Faber du Faur arrived at Krasnoi on the night of the 15th and described the accommodations and the situation the army found itself in.
Camp at Krasnoi, 16 November
“We had forced our way through the Russians and reached Krasnoi as night fell. The Young Guard, under [Édouard Adolphe] Mortier, was stationed on the road to Korythnia whilst Imperial Headquarters and the Old Guard, which still counted some 5,000 men in its ranks, occupied the little town and filled every house. Everyone else, including ourselves, had to make do with whatever shelter they could find in the streets and gardens and considered themselves lucky if they were able to warm themselves by a fire. This is how we spent the night. We awoke on the morning of the 16th and only then did we appreciate the losses of the day before – men were missing, equipment and matériellost – and the danger we were now in as Kutuzov’s 90,000 Russians had
cut all apparent means of escape. Before us the road to Gadi was occupied by Russians, the bulk of their army lay on our left flank and Miloradovich was on the Krasnoi-Korythnia road, barring our retreat to Smolensk and preventing us from linking up with Eugène, Ney and Davout, whose troops still lay around that town. However, we were not disheartened for we placed our confidence in Napoleon and were convinced that, however we might fare against the Russian climate, we were more than equal to the Russian troops.”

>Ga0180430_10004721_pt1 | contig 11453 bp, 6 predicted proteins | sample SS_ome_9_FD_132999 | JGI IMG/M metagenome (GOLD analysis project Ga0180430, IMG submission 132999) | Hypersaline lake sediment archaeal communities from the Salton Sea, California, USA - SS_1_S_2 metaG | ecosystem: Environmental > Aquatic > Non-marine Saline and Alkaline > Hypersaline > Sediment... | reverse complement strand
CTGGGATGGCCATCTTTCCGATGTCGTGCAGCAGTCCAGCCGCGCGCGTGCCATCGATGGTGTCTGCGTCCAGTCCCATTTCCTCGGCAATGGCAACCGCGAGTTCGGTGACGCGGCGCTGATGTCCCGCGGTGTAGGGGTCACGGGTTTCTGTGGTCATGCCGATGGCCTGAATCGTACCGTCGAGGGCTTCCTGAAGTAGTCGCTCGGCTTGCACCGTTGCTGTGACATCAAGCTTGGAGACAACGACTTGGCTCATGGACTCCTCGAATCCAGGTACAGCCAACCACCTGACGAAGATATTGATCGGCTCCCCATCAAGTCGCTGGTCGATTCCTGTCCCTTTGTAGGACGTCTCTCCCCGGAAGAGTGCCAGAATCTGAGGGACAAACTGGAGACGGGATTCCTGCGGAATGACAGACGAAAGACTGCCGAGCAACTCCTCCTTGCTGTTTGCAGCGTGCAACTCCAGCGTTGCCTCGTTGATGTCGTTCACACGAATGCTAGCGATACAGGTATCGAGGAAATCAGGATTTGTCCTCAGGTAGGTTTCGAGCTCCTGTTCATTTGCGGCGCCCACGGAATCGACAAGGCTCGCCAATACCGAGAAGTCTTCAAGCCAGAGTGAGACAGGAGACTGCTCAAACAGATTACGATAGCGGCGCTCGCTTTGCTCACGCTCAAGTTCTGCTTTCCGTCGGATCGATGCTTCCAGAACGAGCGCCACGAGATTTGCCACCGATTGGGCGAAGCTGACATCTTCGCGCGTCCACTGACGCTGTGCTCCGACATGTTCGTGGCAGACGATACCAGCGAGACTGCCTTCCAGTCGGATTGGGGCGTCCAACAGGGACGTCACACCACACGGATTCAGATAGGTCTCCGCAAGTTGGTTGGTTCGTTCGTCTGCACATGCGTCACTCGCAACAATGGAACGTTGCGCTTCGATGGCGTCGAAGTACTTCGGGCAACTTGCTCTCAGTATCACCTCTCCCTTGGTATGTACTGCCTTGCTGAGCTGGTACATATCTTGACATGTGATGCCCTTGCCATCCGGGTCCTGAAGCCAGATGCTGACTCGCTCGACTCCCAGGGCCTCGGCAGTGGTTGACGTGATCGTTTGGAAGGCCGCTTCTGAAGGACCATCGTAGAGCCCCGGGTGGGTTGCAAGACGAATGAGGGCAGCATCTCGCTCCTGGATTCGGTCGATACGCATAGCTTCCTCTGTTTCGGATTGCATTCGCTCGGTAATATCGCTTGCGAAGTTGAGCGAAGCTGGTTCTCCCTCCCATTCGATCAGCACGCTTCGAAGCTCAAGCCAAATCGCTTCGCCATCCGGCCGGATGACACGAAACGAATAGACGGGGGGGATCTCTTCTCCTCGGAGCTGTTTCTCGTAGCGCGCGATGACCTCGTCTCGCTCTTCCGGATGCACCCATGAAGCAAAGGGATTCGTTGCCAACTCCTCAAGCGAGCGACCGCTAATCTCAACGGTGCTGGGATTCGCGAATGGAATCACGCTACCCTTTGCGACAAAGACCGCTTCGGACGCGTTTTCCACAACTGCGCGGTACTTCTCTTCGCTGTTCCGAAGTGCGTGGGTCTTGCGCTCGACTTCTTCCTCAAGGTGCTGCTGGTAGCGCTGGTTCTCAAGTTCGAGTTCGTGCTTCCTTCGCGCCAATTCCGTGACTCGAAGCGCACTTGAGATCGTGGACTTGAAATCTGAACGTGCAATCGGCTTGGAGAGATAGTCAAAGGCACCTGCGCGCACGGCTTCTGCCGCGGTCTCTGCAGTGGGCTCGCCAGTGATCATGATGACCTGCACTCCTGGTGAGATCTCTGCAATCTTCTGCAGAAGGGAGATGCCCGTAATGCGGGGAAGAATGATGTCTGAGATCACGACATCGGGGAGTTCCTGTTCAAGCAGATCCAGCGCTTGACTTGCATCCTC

“We spent the whole of the 16th waiting for the three army corps to come up from Smolensk and making demonstrations against the Russians around Krasnoi. The boom of cannon and the rattle of musketry resounded around this little town throughout the day. During the night of 16/17 November the guard managed to extricate Eugène and the remains of his corps. But as Ney and Davout had not appeared by noon on the 17th, and fearing that we had remained too long at Krasnoi, and that the defile to Orscha might be cut, we began to march off towards Lyadi. Thus the Imperial Guard marched out of Krasnoi and attacked the Russians to our left; these quickly fell back. All of a sudden all firing stopped and we were able to reach Lyadi without hindrance and without having seen or heard the enemy.”
With Napoleon in Russia: The Illustrated Memoirs of Major Faber du Faur, 1812, Edited by Jonathan North
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